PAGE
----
Leo Meisl

Date of birth: 10. 9. 1901 Plzeň

Death date: 18. 11. 1944 Terezín


The German-speaking Pilsen architect Leo Meisl enriched Pilsen’s architecture culture with a set of outstanding buildings reflecting contemporary developments in the Prague milieu and continuing the emotional (poetic) dimension of European Functionalism, paying attention to the aesthetic and psychological effects of architecture. Elegant curves as well as pure geometrical shapes, nautical symbolism, variations in ceramic cladding and the contrast of fragile building materials with large glazed surfaces are the common denominators of Meisel’s peak, unfortunately rather short, creative period.

Leo Meisl was born on the 10th of September 1901 into the family of the Jewish merchant Karl Meisel in Pilsen, where he also attended the German Grammar school. In 1925, he graduated from the Deutsche Technische Hochschule (German Technical University) in Prague, and around the year 1930 he settled down in Pilsen, where he was active as an independent architect. The centre of his work was made up mainly of interior adaptations for Jewish clients (e.g. for Otto Theiner and František Edelstein) and projects of apartment buildings and private villas. He also designed minor funeral architecture (the tombstone of Adolf Riedl) and in the years 1931–1936 he was active in the Association of Visual Artists of West Bohemia and was a frequent participant in their exhibitions and architecture competitions. Meisel’s largest project was the architectural–urbanist solution of the City Fair Ground from the years 1937–1938, which he realised in collaboration with Karel Krůta and Stanislav Smola (see C2–2861).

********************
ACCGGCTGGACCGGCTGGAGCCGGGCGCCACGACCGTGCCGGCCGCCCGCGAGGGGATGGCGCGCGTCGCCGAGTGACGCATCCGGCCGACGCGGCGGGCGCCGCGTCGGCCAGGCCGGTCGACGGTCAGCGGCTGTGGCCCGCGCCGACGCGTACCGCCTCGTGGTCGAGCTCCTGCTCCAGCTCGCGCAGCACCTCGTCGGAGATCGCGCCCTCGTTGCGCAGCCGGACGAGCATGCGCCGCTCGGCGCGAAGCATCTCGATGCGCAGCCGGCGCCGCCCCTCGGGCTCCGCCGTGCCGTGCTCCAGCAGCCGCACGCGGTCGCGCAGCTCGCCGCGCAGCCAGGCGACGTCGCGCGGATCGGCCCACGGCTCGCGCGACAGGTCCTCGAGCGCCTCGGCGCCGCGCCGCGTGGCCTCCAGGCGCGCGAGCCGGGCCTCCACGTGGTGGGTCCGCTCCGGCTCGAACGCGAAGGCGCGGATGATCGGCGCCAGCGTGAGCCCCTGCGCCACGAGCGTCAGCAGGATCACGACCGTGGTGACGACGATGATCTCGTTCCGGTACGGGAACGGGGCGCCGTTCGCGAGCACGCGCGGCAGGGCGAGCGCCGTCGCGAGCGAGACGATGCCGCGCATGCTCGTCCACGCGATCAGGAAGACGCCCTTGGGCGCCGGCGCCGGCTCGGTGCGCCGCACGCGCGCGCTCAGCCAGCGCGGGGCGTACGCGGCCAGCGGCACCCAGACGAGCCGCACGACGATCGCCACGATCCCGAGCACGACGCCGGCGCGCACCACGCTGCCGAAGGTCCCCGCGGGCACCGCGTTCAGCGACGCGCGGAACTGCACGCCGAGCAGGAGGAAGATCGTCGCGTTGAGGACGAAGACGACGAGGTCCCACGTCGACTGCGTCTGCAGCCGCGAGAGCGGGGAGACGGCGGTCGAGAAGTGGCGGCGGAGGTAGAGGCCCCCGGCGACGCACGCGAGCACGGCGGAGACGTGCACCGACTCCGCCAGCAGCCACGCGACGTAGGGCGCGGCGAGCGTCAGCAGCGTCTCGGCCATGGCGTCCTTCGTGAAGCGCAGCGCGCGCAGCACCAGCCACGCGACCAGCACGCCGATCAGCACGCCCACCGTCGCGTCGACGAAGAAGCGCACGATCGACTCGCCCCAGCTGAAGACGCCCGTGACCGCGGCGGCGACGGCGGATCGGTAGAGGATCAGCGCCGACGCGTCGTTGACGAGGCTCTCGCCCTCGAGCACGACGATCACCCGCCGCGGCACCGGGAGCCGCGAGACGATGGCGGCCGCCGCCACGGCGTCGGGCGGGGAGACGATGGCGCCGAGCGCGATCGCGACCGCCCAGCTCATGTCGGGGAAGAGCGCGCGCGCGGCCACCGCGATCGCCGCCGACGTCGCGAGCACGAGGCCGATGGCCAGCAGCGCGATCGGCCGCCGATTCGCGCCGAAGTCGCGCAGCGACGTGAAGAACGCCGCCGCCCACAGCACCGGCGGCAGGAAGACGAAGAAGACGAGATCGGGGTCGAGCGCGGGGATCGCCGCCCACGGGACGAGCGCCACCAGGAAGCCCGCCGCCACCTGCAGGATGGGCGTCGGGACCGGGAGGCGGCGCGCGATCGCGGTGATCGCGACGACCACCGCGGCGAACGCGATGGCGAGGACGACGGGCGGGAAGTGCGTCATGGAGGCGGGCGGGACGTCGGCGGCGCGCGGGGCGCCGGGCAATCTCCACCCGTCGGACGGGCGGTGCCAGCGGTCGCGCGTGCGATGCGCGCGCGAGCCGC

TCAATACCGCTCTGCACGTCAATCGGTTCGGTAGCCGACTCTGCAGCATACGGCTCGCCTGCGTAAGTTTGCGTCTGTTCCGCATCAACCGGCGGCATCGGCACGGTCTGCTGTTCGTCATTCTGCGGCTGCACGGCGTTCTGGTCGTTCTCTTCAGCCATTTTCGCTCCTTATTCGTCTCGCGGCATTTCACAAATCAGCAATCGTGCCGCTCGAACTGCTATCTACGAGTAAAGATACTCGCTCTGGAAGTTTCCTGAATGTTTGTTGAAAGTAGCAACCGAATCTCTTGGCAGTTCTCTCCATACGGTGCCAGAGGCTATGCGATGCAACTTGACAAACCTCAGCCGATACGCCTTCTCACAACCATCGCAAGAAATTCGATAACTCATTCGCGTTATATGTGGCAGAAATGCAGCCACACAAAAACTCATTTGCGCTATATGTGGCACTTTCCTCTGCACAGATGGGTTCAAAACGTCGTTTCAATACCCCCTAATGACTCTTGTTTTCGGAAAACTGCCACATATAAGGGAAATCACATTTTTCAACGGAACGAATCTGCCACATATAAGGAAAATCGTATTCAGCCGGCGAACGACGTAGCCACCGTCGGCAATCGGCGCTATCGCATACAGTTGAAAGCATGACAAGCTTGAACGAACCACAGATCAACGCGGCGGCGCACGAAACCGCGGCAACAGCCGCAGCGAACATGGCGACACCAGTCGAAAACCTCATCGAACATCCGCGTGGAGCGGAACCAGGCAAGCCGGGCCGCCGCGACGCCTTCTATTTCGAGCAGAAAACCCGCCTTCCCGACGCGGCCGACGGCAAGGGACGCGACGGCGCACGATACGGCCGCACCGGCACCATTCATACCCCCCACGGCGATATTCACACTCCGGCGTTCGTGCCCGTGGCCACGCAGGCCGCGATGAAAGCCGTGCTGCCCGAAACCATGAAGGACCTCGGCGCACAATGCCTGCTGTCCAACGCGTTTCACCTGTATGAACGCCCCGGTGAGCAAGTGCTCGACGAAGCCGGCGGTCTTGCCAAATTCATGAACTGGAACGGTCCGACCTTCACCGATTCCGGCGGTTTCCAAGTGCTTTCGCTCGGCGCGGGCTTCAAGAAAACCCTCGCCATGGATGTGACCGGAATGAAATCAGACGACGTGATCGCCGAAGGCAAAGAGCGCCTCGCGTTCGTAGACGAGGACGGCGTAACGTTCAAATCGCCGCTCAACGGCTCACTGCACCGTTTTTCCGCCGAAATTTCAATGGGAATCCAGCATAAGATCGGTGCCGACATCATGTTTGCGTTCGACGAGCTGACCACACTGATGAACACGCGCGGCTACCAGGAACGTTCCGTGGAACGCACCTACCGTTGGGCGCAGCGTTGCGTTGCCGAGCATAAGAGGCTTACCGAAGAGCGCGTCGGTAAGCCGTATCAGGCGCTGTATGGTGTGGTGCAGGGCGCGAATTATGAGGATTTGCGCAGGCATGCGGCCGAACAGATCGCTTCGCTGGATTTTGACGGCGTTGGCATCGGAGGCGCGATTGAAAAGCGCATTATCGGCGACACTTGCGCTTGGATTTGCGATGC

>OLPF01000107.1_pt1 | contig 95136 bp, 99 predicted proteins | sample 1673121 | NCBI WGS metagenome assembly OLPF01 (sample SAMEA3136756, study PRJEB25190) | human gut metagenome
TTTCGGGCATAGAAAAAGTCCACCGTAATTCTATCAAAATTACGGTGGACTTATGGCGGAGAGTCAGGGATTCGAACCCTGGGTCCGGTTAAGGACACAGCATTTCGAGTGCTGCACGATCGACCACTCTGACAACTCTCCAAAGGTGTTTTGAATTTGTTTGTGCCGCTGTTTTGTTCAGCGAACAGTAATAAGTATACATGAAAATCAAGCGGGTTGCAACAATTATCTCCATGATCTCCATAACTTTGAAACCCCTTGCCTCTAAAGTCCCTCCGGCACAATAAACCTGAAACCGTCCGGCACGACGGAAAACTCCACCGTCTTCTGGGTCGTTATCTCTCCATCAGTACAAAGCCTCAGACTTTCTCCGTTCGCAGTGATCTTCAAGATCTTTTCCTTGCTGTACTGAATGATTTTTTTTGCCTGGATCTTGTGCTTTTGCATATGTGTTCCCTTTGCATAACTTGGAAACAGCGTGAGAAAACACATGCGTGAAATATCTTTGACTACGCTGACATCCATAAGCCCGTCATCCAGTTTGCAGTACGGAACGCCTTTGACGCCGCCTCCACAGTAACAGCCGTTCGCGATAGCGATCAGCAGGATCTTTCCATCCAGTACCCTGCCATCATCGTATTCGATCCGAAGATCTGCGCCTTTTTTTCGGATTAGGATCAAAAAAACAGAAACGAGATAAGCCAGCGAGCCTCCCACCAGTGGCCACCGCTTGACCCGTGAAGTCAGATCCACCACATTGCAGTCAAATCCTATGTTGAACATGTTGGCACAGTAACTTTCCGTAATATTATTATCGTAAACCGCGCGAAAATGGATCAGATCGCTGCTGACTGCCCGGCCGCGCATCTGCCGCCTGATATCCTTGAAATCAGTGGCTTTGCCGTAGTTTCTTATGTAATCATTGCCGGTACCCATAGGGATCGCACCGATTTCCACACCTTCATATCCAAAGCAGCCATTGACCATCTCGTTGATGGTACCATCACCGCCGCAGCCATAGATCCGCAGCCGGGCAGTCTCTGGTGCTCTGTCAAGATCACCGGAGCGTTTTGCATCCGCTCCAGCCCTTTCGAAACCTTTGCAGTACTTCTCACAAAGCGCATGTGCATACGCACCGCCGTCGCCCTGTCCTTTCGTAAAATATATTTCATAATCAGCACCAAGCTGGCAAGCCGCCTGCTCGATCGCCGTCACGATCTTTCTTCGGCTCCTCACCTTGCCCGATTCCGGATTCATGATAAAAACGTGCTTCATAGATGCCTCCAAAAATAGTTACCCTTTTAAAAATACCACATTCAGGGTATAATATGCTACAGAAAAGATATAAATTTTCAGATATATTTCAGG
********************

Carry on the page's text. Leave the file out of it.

Meisl’s professional career of almost ten years went into decline in the late 1930s because of his Jewish origin, especially after 28th July 1939 when the Nuremberg Race Laws came into effect in the Protectorate of Bohemia and Moravia. Despite being persecuted in different ways (he was forced to move house and yield the apartments in his own apartment house to the Housing Board), Meisl was not included in any of the three transports of Pilsen Jewish citizens dispatched to Terezín in January 1942. The date of the 21st January 1943 is traditionally given as the day he left Pilsen – it is the date of his last preserved entry in the registration card for tenants. According to witnesses, the architect subsequently changed his appearance and was hiding in Prague, where he was arrested in the end and transported to Terezín. Leo Meisl died in the concentration camp on the 18th November 1944.


Selection of other works

Project of the adaptation of Hotel Continental facades, No. 312/8 Zbrojnická Street, Pilsen

Competition design ”Hurvínek“ for the Pilsen Bio Elektra cinema (3rd place)

Design of the Hus People’s University on Denisovo nábřeží, Pilsen

Adaptation of shop windows for Emil Wollner, No. 12 Klatovská Street, Pilsen

cca. 1937
Návrh uličního průčelí Společenského domu, Pobřežní 10, Plzeň

Vila of the stone mason Jan Kokoška, No. 10 Nepomucká Street (Hradiště u Plzně)

Pavilion of the Burghers Brewery in the premises of the City Fair Ground, No. 2 Radčická Street, Pilsen

District Court and Tax Offices, Plzeň-Kralovice, House No. 493